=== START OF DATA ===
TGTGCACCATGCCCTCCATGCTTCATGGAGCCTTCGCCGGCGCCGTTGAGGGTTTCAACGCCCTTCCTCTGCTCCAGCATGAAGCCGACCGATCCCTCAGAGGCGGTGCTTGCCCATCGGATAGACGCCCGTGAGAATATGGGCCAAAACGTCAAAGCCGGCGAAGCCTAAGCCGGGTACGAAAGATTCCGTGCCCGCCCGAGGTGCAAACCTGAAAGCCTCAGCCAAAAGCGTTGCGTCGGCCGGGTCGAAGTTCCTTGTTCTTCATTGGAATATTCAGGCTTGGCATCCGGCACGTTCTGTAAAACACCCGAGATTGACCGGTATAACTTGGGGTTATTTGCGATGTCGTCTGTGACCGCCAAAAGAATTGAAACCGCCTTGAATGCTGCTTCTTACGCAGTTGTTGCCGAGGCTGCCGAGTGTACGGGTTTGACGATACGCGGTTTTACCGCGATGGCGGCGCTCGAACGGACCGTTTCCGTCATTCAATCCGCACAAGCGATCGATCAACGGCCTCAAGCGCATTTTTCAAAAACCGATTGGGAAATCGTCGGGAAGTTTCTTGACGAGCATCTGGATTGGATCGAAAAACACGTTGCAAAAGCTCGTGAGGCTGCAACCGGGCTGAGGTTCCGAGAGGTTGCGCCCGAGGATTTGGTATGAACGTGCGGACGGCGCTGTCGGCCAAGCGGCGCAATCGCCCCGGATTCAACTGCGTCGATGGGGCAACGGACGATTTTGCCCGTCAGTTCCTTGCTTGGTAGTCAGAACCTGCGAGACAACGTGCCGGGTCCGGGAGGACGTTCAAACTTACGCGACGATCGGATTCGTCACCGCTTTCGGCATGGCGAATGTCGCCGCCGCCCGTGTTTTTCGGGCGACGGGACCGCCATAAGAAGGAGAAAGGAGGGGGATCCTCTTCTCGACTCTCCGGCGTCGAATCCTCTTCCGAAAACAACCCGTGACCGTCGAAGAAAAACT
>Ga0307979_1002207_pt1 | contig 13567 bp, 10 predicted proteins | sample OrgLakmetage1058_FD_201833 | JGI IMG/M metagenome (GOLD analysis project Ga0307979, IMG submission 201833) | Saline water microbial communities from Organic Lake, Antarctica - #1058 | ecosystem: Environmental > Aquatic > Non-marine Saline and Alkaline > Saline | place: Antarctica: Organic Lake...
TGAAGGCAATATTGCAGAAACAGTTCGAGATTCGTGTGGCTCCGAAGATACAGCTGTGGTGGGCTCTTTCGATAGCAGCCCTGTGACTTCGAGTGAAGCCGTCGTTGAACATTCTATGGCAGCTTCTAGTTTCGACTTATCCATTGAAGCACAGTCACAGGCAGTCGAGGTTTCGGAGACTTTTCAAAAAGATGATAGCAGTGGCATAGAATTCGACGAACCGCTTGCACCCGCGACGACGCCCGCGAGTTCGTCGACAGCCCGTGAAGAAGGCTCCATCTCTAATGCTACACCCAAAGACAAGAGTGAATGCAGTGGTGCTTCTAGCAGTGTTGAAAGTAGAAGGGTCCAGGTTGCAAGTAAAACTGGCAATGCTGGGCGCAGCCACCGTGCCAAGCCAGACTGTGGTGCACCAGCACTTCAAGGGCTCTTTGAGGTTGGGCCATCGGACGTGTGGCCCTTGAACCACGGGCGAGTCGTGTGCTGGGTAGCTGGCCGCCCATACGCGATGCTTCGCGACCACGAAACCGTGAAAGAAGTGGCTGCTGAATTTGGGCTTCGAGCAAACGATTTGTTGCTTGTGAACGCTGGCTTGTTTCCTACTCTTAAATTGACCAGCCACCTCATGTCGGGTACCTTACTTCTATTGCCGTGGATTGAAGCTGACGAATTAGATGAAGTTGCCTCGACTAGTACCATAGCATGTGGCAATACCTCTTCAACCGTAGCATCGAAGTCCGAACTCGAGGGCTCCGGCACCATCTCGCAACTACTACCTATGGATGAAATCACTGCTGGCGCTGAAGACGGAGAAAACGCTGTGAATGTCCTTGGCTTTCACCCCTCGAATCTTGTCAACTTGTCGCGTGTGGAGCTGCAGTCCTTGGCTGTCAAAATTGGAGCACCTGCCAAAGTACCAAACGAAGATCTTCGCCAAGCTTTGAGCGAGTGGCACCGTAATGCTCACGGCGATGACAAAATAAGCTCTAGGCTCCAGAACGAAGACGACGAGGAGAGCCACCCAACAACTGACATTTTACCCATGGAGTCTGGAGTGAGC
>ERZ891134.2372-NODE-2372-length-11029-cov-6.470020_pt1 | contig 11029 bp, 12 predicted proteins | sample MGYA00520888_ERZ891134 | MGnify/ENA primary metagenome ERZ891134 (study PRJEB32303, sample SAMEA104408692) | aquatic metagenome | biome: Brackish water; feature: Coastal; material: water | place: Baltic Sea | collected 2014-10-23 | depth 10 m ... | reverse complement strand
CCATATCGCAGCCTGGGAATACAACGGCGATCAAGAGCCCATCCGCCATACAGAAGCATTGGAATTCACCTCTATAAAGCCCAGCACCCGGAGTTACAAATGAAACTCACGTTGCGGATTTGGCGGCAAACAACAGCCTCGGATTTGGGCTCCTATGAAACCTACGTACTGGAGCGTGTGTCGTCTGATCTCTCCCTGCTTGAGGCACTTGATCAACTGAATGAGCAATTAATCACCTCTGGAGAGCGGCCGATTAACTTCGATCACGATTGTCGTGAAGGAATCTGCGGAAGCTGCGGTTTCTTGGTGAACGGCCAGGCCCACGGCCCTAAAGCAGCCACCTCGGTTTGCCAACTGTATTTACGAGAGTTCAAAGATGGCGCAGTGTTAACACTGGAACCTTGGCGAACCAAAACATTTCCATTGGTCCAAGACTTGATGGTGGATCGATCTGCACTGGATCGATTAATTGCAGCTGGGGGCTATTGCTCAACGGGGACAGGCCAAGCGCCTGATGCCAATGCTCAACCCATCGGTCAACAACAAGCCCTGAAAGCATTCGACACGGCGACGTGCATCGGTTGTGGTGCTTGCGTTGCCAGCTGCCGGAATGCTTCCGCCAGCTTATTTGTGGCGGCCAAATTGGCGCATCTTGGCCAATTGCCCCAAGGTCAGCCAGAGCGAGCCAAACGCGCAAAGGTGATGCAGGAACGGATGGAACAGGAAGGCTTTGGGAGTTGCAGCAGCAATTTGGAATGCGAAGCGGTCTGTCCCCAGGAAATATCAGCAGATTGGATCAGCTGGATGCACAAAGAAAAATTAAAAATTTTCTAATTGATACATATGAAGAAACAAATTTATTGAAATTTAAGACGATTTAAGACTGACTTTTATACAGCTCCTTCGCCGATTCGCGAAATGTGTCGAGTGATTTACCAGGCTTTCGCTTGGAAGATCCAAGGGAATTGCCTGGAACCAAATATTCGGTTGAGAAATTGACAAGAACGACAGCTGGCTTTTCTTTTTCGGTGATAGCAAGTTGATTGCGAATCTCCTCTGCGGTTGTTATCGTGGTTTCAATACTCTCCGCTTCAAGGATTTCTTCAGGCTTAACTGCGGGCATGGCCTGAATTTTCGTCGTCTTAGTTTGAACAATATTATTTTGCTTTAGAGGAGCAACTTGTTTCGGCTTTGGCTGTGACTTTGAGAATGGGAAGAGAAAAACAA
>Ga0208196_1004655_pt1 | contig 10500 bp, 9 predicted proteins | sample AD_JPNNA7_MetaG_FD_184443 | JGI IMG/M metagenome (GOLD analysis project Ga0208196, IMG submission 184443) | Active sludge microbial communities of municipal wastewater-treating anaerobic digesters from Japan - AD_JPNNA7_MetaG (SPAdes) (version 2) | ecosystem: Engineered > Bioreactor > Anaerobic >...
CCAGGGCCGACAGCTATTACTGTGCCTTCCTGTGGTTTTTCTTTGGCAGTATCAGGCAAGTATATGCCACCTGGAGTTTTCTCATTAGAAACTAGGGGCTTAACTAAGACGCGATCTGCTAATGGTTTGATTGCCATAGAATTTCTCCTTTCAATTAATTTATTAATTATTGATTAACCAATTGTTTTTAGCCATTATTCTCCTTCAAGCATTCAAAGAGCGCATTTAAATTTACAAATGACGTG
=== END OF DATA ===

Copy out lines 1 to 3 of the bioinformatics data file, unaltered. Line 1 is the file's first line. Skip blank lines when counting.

TGTGCACCATGCCCTCCATGCTTCATGGAGCCTTCGCCGGCGCCGTTGAGGGTTTCAACGCCCTTCCTCTGCTCCAGCATGAAGCCGACCGATCCCTCAGAGGCGGTGCTTGCCCATCGGATAGACGCCCGTGAGAATATGGGCCAAAACGTCAAAGCCGGCGAAGCCTAAGCCGGGTACGAAAGATTCCGTGCCCGCCCGAGGTGCAAACCTGAAAGCCTCAGCCAAAAGCGTTGCGTCGGCCGGGTCGAAGTTCCTTGTTCTTCATTGGAATATTCAGGCTTGGCATCCGGCACGTTCTGTAAAACACCCGAGATTGACCGGTATAACTTGGGGTTATTTGCGATGTCGTCTGTGACCGCCAAAAGAATTGAAACCGCCTTGAATGCTGCTTCTTACGCAGTTGTTGCCGAGGCTGCCGAGTGTACGGGTTTGACGATACGCGGTTTTACCGCGATGGCGGCGCTCGAACGGACCGTTTCCGTCATTCAATCCGCACAAGCGATCGATCAACGGCCTCAAGCGCATTTTTCAAAAACCGATTGGGAAATCGTCGGGAAGTTTCTTGACGAGCATCTGGATTGGATCGAAAAACACGTTGCAAAAGCTCGTGAGGCTGCAACCGGGCTGAGGTTCCGAGAGGTTGCGCCCGAGGATTTGGTATGAACGTGCGGACGGCGCTGTCGGCCAAGCGGCGCAATCGCCCCGGATTCAACTGCGTCGATGGGGCAACGGACGATTTTGCCCGTCAGTTCCTTGCTTGGTAGTCAGAACCTGCGAGACAACGTGCCGGGTCCGGGAGGACGTTCAAACTTACGCGACGATCGGATTCGTCACCGCTTTCGGCATGGCGAATGTCGCCGCCGCCCGTGTTTTTCGGGCGACGGGACCGCCATAAGAAGGAGAAAGGAGGGGGATCCTCTTCTCGACTCTCCGGCGTCGAATCCTCTTCCGAAAACAACCCGTGACCGTCGAAGAAAAACT
>Ga0307979_1002207_pt1 | contig 13567 bp, 10 predicted proteins | sample OrgLakmetage1058_FD_201833 | JGI IMG/M metagenome (GOLD analysis project Ga0307979, IMG submission 201833) | Saline water microbial communities from Organic Lake, Antarctica - #1058 | ecosystem: Environmental > Aquatic > Non-marine Saline and Alkaline > Saline | place: Antarctica: Organic Lake...
TGAAGGCAATATTGCAGAAACAGTTCGAGATTCGTGTGGCTCCGAAGATACAGCTGTGGTGGGCTCTTTCGATAGCAGCCCTGTGACTTCGAGTGAAGCCGTCGTTGAACATTCTATGGCAGCTTCTAGTTTCGACTTATCCATTGAAGCACAGTCACAGGCAGTCGAGGTTTCGGAGACTTTTCAAAAAGATGATAGCAGTGGCATAGAATTCGACGAACCGCTTGCACCCGCGACGACGCCCGCGAGTTCGTCGACAGCCCGTGAAGAAGGCTCCATCTCTAATGCTACACCCAAAGACAAGAGTGAATGCAGTGGTGCTTCTAGCAGTGTTGAAAGTAGAAGGGTCCAGGTTGCAAGTAAAACTGGCAATGCTGGGCGCAGCCACCGTGCCAAGCCAGACTGTGGTGCACCAGCACTTCAAGGGCTCTTTGAGGTTGGGCCATCGGACGTGTGGCCCTTGAACCACGGGCGAGTCGTGTGCTGGGTAGCTGGCCGCCCATACGCGATGCTTCGCGACCACGAAACCGTGAAAGAAGTGGCTGCTGAATTTGGGCTTCGAGCAAACGATTTGTTGCTTGTGAACGCTGGCTTGTTTCCTACTCTTAAATTGACCAGCCACCTCATGTCGGGTACCTTACTTCTATTGCCGTGGATTGAAGCTGACGAATTAGATGAAGTTGCCTCGACTAGTACCATAGCATGTGGCAATACCTCTTCAACCGTAGCATCGAAGTCCGAACTCGAGGGCTCCGGCACCATCTCGCAACTACTACCTATGGATGAAATCACTGCTGGCGCTGAAGACGGAGAAAACGCTGTGAATGTCCTTGGCTTTCACCCCTCGAATCTTGTCAACTTGTCGCGTGTGGAGCTGCAGTCCTTGGCTGTCAAAATTGGAGCACCTGCCAAAGTACCAAACGAAGATCTTCGCCAAGCTTTGAGCGAGTGGCACCGTAATGCTCACGGCGATGACAAAATAAGCTCTAGGCTCCAGAACGAAGACGACGAGGAGAGCCACCCAACAACTGACATTTTACCCATGGAGTCTGGAGTGAGC